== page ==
Even now, there is no over-all food shortage when measured by global subsistence needs. Despite the current food crisis, last year’s worldwide grain harvest was colossal, five per cent above the previous year’s. We are not yet living on Cormac McCarthy’s scorched earth. Yet demand is increasing ever faster. As of 2006, there were eight hundred million people on the planet who were hungry, but they were outnumbered by the billion who were overweight. Our current food predicament resembles a Malthusian scenario—misery and famine—but one largely created by overproduction rather than underproduction. Our ability to produce vastly too many calories for our basic needs has skewed the concept of demand, and generated a wildly dysfunctional market.
This is something to keep in mind as the Farm Bill makes its way to the President's desk and, likely, his veto pen. It is not often that I side with President Bush on issues but the U.S. Farm Bill is full of corporate welfare for already wealthy farmers and distorts global food markets.
On the former point Andrew Oh-Willike notes that The Denver Post and Senator Ken Salazar are either misinformed or deliberately misleading the public,
The notion that our government needs to be spending $43 billion a year, more or less, subsidizing farmers making $750,000 a year net is absurd. The lion's share of these subsidizes go to farmers who are financially comfortable. The is no reason that the U.S. government should be providing corporate welfare to farmers making more than ten times the median family income. If we must have crop subsidies, which have multiple negative impacts on our economy, as a way to preserve open space and a historic way of life, they should be limited to famers who are actually struggling economically.
If Ken Salazar is going to provide corporate welfare to extremely high income farmers (and the limitations is based on a multi-year average further mitigated by generous income averaging provisions available to farmers who file their returns on Schedule F), he should at least do so knowing what he is doing and defending his stance on the merits rather than on a misunderstanding of the bill.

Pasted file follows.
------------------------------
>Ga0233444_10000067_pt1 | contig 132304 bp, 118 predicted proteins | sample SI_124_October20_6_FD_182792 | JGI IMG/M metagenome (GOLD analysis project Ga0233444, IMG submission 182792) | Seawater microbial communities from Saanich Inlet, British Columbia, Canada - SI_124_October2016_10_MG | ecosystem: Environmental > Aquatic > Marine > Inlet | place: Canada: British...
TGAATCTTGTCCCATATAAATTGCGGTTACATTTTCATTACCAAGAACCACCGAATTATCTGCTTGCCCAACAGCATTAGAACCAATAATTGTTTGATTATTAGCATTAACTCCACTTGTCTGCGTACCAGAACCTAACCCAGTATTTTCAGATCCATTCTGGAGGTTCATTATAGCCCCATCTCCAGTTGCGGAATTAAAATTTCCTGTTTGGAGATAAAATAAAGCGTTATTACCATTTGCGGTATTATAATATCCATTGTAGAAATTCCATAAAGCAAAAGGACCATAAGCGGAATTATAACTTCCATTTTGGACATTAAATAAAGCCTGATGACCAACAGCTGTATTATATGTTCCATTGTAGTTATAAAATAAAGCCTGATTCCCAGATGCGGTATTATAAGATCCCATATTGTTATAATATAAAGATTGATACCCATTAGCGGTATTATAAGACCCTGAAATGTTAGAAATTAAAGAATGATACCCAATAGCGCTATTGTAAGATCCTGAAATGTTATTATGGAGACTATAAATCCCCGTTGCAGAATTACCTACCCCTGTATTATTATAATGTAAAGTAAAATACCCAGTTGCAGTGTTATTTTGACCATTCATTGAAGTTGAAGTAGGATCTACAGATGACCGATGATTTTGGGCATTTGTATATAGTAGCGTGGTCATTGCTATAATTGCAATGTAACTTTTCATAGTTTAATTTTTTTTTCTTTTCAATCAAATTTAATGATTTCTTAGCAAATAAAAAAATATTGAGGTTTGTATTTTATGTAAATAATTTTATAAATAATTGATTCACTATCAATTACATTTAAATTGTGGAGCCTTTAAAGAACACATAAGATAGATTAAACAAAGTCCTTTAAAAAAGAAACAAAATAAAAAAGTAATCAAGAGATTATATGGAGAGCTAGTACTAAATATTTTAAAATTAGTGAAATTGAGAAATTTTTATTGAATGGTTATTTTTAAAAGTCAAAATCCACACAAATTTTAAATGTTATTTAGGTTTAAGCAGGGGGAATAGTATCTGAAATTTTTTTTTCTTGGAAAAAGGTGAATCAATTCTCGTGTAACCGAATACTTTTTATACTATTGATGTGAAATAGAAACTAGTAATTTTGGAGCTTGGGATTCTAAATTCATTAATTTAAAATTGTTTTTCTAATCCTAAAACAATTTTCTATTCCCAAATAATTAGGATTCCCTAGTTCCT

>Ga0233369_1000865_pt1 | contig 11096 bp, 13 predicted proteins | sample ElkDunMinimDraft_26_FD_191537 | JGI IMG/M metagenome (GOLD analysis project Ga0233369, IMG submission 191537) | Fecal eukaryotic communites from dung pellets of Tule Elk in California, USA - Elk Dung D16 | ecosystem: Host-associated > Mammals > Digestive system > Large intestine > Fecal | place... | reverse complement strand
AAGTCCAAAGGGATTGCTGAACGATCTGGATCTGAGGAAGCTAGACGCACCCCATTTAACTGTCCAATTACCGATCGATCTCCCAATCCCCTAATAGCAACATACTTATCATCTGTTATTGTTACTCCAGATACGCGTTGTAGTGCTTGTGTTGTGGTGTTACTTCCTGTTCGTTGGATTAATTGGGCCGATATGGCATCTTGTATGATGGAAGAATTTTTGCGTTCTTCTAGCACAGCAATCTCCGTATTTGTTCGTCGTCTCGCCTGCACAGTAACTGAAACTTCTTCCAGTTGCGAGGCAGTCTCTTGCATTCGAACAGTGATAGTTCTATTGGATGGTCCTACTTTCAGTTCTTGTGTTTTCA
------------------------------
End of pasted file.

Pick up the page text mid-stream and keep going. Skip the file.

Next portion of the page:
As to the latter point The Center for American Progress noted in 2007 that,
CARE, one of the largest humanitarian organizations fighting global poverty, announced yesterday that it would turn down $45 million in annual financing from the
United Statesgovernment because food grown in the under subsidies from the Farm Bill actually depresses the agricultural economies of the countries that receive food aid... United States
Crops are cheap for the federal government to buy because the Farm Bill provides subsidies to U.S. farms to over-produce commodity crops like corn and soy—a violation of international trade agreements. As the Center for American Progress’ Jake Caldwell has explained, wealthy country subsidies deprive developing countries of a market for their agricultural products, leaving many poor farmers unable to compete in the global market...
Overproduction drives down prices on the global market, while subsidies support the farms either through direct payments, loans, or price supports. Yet profit margins for individual farmers remain low compared to those of agribusiness giants that sell chemical fertilizers and genetically enhanced seeds to those farmers. Foreign farmers cannot compete with the artificial price floor created by the Farm Bill and therefore cannot compete by growing grain locally while cheap products cascade out of ships flying the American flag. Farmers in developing nations suffer while
agribusiness booms. U.S.
While the President's new found religion on the farm bill is politically motivated and not grounded in policy (he supported similar Farm Bills when pushed by a GOP Congress) his veto does represent a real opportunity to educate the American public on the ramifications of our domestic agriculture policy for the rest of the world. It is not a trivial issue as millions around the world are finding out.
It's time for Congressional Democrats to unpack the various social programs (ie. Federal food stamps) from the Farm Bill, pass them separately and engage in a meaningful debate on U.S. agriculture policy. It's time we stop the tens of billions in give aways to our wealthiest farmers and it's time we deal with the global ramifications of our policies.